Human life histories: primate trade-offs, grandmothering socioecology, and the fossil record

Update item information
Publication Type Journal Article
School or College College of Social & Behavioral Science
Department Anthropology
Creator Hawkes, Kristen
Other Author O'Connell, J. F.; Jones, Nicholas G. Blurton
Title Human life histories: primate trade-offs, grandmothering socioecology, and the fossil record
Date 2003
Description Human life histories differ from those of other animals in several striking ways. Recently Smith and Tompkins (1995, p. 258) highlighted the combination of "slow" and "fast" features of human lives. Our period of juvenile dependency is unusually long, our age at first reproduction is late, and we have the maximum life span of the terrestrial animals. Yet we wean babies relatively early, and we space births closely. We also have (midlife) menopause. Smith and Tompkins predicted that the evolution of our life cycles would be explained by a combination of developments in life history theory with increasingly sophisticated techniques for extracting information from the fossil record. Their prudent guess was that "no new sunburst theory-in which all human characteristics are drawn from one adaptive shift is - likely" to emerge (1995, p. 274).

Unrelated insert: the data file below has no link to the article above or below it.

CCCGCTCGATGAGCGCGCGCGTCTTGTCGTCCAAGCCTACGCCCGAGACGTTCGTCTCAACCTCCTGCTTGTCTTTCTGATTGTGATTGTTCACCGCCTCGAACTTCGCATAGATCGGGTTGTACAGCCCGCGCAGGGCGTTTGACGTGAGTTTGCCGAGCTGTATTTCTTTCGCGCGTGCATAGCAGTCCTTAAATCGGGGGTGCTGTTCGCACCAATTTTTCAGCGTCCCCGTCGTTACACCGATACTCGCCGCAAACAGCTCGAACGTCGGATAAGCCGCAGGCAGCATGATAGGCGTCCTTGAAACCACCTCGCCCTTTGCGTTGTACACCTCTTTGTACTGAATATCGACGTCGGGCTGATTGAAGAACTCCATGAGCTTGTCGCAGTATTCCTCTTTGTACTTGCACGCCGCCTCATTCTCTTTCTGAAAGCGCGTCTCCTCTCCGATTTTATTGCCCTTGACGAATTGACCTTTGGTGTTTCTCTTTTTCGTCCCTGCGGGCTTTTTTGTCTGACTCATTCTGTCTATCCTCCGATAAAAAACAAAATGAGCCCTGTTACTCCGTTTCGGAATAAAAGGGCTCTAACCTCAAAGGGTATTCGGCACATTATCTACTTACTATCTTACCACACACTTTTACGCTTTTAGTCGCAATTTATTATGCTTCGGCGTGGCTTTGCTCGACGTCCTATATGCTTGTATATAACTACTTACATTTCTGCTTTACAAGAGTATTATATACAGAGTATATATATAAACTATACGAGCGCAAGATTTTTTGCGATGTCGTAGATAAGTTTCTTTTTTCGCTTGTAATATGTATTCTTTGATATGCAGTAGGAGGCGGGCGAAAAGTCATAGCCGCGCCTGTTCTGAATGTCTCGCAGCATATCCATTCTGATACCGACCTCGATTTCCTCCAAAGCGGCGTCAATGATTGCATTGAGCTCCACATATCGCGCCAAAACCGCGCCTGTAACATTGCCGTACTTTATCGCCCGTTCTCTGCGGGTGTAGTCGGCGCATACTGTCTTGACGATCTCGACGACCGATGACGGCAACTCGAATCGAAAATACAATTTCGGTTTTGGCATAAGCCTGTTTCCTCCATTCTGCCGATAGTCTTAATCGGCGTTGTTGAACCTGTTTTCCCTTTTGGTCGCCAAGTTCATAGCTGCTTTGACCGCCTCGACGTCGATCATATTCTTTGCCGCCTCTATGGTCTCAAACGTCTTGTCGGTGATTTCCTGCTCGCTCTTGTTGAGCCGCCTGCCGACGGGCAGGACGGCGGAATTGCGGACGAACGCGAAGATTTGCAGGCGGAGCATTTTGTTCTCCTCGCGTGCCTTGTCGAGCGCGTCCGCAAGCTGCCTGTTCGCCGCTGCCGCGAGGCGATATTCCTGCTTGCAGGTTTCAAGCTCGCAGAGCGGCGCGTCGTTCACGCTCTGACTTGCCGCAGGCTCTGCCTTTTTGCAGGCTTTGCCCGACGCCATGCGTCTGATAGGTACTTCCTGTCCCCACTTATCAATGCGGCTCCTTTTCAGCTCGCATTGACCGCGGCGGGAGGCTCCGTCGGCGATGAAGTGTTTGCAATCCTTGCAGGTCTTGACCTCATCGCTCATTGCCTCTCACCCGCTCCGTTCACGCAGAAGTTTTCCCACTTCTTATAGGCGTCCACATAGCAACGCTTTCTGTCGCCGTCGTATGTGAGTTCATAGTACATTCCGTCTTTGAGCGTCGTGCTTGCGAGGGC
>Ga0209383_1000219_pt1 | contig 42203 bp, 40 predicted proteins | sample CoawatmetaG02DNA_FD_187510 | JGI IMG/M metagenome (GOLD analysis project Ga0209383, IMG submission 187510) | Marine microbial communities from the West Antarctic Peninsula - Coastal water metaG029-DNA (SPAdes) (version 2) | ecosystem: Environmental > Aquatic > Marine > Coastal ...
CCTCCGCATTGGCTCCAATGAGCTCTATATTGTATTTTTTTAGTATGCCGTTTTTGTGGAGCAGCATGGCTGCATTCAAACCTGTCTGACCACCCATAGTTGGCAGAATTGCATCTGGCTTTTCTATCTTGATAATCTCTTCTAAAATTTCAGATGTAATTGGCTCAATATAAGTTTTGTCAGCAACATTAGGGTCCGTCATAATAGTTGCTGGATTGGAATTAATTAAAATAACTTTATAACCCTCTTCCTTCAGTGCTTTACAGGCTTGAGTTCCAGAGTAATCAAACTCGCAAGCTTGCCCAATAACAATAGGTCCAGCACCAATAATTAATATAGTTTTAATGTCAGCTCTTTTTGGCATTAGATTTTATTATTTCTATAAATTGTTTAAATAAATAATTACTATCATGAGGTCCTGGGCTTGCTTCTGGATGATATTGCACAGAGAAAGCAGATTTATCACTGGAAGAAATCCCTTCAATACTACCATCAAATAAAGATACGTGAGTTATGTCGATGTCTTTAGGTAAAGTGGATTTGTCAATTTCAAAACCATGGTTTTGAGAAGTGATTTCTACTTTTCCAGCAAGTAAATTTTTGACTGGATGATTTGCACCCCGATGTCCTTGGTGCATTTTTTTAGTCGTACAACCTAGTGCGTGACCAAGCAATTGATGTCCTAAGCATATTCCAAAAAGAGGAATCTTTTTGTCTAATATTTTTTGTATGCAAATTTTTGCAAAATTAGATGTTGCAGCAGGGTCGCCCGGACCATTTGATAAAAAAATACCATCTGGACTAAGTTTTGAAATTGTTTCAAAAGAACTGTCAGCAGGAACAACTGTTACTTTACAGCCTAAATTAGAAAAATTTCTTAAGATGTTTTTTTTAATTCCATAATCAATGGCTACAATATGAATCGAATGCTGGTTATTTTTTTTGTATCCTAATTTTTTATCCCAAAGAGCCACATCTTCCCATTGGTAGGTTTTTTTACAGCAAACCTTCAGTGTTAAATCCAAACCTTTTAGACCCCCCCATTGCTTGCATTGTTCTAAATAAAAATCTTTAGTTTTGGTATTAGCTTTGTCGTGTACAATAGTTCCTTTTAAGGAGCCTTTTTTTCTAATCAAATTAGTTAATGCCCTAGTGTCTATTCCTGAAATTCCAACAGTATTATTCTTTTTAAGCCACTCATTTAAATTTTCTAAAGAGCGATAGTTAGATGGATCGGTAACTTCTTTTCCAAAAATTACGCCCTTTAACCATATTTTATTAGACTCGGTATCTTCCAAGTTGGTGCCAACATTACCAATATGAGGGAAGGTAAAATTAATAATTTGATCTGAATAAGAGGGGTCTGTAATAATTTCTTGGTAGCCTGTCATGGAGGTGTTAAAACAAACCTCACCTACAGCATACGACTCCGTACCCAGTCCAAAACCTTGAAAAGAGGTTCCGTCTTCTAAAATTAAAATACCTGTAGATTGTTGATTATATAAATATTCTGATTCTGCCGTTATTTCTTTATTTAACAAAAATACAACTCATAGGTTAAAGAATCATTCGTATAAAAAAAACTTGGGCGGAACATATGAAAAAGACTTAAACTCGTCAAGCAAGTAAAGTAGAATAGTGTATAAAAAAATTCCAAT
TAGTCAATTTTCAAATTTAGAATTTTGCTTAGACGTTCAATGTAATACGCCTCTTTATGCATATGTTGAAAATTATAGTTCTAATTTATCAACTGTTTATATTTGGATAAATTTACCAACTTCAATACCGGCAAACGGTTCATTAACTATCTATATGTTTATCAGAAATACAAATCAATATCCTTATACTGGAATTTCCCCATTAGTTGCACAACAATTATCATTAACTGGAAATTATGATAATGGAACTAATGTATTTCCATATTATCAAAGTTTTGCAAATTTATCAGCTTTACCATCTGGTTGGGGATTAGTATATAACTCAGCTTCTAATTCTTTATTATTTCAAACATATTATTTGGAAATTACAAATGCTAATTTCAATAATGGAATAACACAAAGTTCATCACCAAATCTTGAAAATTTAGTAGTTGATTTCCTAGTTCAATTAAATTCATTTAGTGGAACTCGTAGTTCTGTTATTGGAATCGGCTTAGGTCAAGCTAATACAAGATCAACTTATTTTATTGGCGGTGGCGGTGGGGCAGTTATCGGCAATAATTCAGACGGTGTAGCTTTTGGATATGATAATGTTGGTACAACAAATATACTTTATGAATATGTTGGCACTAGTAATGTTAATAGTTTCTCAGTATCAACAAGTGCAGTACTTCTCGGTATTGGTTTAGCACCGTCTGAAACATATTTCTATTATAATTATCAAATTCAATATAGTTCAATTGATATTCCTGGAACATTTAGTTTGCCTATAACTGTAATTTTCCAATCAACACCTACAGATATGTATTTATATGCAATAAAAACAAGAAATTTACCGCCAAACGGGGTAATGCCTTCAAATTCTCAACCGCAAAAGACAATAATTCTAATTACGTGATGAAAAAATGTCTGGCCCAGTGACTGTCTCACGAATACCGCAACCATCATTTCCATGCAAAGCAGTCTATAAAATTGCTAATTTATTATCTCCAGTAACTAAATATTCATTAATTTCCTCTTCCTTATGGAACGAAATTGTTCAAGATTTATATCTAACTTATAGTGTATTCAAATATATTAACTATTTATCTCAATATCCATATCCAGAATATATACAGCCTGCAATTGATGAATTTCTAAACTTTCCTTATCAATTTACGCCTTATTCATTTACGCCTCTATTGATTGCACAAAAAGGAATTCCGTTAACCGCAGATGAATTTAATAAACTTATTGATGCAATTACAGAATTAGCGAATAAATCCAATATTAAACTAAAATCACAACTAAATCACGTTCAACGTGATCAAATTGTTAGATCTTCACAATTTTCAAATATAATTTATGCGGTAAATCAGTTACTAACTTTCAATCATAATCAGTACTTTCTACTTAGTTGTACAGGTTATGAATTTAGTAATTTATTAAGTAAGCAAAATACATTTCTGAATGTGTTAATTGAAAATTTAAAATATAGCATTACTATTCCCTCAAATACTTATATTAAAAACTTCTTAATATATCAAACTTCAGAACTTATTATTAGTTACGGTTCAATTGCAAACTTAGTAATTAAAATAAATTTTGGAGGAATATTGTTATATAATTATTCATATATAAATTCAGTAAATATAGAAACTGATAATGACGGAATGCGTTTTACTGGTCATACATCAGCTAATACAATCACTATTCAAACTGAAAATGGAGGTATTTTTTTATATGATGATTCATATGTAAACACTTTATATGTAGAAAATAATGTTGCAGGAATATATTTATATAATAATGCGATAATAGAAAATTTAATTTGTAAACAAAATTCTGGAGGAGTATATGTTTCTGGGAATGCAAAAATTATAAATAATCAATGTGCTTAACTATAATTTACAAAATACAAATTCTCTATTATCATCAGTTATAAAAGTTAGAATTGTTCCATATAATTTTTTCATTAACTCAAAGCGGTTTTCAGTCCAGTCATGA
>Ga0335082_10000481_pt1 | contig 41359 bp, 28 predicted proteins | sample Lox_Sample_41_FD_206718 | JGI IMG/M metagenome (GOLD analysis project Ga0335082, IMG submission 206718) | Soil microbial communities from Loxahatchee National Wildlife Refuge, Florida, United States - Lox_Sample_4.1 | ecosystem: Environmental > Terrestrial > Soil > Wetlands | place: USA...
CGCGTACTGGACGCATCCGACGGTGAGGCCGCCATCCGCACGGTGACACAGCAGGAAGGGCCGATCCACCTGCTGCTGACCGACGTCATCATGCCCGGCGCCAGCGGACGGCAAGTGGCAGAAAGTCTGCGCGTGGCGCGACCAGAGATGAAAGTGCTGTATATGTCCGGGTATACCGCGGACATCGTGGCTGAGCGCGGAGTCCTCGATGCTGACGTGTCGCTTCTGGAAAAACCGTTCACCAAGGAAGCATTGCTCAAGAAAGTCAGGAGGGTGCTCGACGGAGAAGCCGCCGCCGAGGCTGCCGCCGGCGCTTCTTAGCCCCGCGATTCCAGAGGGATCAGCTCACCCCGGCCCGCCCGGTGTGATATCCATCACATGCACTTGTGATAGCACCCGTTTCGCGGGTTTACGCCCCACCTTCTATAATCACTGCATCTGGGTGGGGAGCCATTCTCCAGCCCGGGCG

Type Text
Publisher University of Chicago Press
First Page 204
Last Page 227
Subject Meat; Maturity; Life Span
Language eng
Bibliographic Citation Hawkes, K., O'Connell, J. F., Jones, N. G. B. (2003). Human life histories: primate trade-offs, grandmothering socioecology, and the fossil record, in Primate life histories & socioecology edited by Kappeler, P. M., & Pereira, M. E. Chicago: University of Chicago Press, 204-27.
Rights Management (c) University of Chicago Press http://www.journals.uchicago.edu/
Format Medium application/pdf
Format Extent 16,367,360 bytes
Identifier ir-main,4195
ARK ark:/87278/s6kw60j6
Setname ir_uspace
Date Created 2012-06-13
Date Modified 2012-06-13
ID 705869
Reference URL https://collections.lib.utah.edu/ark:/87278/s6kw60j6